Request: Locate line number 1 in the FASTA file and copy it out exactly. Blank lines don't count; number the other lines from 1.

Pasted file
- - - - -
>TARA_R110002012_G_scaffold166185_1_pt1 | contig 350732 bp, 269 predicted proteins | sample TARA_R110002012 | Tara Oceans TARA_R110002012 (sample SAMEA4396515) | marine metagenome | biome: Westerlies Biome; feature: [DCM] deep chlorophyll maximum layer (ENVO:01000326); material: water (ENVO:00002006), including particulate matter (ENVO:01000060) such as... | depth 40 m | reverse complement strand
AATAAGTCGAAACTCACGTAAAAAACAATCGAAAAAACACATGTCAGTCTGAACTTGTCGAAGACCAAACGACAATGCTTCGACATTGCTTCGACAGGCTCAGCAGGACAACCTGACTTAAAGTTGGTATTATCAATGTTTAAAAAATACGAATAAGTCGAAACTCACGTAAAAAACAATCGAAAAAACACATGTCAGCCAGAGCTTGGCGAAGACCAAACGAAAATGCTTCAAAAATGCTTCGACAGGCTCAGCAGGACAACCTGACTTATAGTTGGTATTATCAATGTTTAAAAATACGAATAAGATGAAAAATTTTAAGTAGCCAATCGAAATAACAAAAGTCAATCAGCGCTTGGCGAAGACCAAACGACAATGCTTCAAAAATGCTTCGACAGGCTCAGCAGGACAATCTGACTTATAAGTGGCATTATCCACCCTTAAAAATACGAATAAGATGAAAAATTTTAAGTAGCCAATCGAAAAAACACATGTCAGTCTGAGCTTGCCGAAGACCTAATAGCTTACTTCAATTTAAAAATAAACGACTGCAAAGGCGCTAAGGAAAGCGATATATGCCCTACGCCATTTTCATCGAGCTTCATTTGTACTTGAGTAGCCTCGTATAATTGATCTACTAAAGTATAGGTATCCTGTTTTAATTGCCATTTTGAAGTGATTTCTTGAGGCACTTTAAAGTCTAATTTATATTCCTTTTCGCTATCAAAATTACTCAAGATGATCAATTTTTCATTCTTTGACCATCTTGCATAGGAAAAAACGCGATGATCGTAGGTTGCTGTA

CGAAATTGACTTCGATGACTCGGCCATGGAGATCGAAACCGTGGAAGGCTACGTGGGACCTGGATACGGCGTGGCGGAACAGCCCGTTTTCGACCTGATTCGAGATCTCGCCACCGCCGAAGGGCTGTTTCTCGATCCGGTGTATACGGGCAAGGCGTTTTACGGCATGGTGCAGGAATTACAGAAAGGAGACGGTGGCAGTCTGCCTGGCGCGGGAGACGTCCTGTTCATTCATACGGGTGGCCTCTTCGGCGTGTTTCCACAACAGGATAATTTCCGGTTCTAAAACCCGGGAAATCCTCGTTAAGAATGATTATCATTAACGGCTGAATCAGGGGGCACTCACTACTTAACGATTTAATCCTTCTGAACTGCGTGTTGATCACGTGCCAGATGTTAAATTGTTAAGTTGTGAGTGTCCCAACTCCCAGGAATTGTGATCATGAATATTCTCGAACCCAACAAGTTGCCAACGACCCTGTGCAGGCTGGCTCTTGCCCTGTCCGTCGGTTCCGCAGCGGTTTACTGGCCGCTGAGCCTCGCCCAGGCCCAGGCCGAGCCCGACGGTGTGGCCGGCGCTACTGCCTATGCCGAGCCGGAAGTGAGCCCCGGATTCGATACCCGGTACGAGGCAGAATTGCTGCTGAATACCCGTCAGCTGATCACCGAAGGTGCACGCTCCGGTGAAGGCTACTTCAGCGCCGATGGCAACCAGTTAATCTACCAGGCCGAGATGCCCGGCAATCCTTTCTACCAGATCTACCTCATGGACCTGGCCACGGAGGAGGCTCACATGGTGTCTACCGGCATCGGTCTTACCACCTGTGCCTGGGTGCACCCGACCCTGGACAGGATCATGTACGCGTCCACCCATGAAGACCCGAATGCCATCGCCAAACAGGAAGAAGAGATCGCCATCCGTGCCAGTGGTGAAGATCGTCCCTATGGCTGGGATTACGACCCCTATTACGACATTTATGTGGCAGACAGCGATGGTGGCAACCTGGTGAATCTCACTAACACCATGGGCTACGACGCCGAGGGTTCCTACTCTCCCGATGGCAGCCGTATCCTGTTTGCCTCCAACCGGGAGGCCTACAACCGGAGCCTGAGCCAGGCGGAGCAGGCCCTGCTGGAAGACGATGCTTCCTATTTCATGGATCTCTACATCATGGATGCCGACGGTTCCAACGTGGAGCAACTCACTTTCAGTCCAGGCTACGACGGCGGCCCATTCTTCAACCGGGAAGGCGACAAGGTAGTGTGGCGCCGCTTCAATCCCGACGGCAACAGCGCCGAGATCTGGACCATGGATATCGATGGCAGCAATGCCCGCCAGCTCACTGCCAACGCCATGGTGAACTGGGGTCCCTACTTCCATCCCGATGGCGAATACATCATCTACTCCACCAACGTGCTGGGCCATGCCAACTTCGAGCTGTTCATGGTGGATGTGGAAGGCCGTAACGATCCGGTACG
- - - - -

>TARA_R110002012_G_scaffold166185_1_pt1 | contig 350732 bp, 269 predicted proteins | sample TARA_R110002012 | Tara Oceans TARA_R110002012 (sample SAMEA4396515) | marine metagenome | biome: Westerlies Biome; feature: [DCM] deep chlorophyll maximum layer (ENVO:01000326); material: water (ENVO:00002006), including particulate matter (ENVO:01000060) such as... | depth 40 m | reverse complement strand